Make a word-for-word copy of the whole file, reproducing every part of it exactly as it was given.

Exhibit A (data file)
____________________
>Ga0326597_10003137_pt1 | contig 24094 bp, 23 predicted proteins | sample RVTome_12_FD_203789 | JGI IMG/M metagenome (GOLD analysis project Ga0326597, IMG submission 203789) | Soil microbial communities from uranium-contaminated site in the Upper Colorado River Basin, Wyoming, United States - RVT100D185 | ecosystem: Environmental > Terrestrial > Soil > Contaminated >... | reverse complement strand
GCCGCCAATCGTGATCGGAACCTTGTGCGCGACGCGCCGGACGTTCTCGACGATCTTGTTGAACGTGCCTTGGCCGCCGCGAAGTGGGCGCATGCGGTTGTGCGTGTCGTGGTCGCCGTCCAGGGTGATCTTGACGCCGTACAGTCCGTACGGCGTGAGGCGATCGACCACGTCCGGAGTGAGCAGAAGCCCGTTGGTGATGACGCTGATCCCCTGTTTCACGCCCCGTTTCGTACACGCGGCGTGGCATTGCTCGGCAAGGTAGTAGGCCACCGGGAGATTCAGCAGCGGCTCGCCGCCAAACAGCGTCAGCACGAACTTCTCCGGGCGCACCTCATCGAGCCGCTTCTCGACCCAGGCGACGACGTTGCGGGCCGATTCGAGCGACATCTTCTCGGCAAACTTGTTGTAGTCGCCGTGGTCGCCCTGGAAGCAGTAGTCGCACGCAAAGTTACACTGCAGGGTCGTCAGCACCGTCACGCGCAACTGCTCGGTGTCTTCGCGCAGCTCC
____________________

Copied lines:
>Ga0326597_10003137_pt1 | contig 24094 bp, 23 predicted proteins | sample RVTome_12_FD_203789 | JGI IMG/M metagenome (GOLD analysis project Ga0326597, IMG submission 203789) | Soil microbial communities from uranium-contaminated site in the Upper Colorado River Basin, Wyoming, United States - RVT100D185 | ecosystem: Environmental > Terrestrial > Soil > Contaminated >... | reverse complement strand
GCCGCCAATCGTGATCGGAACCTTGTGCGCGACGCGCCGGACGTTCTCGACGATCTTGTTGAACGTGCCTTGGCCGCCGCGAAGTGGGCGCATGCGGTTGTGCGTGTCGTGGTCGCCGTCCAGGGTGATCTTGACGCCGTACAGTCCGTACGGCGTGAGGCGATCGACCACGTCCGGAGTGAGCAGAAGCCCGTTGGTGATGACGCTGATCCCCTGTTTCACGCCCCGTTTCGTACACGCGGCGTGGCATTGCTCGGCAAGGTAGTAGGCCACCGGGAGATTCAGCAGCGGCTCGCCGCCAAACAGCGTCAGCACGAACTTCTCCGGGCGCACCTCATCGAGCCGCTTCTCGACCCAGGCGACGACGTTGCGGGCCGATTCGAGCGACATCTTCTCGGCAAACTTGTTGTAGTCGCCGTGGTCGCCCTGGAAGCAGTAGTCGCACGCAAAGTTACACTGCAGGGTCGTCAGCACCGTCACGCGCAACTGCTCGGTGTCTTCGCGCAGCTCC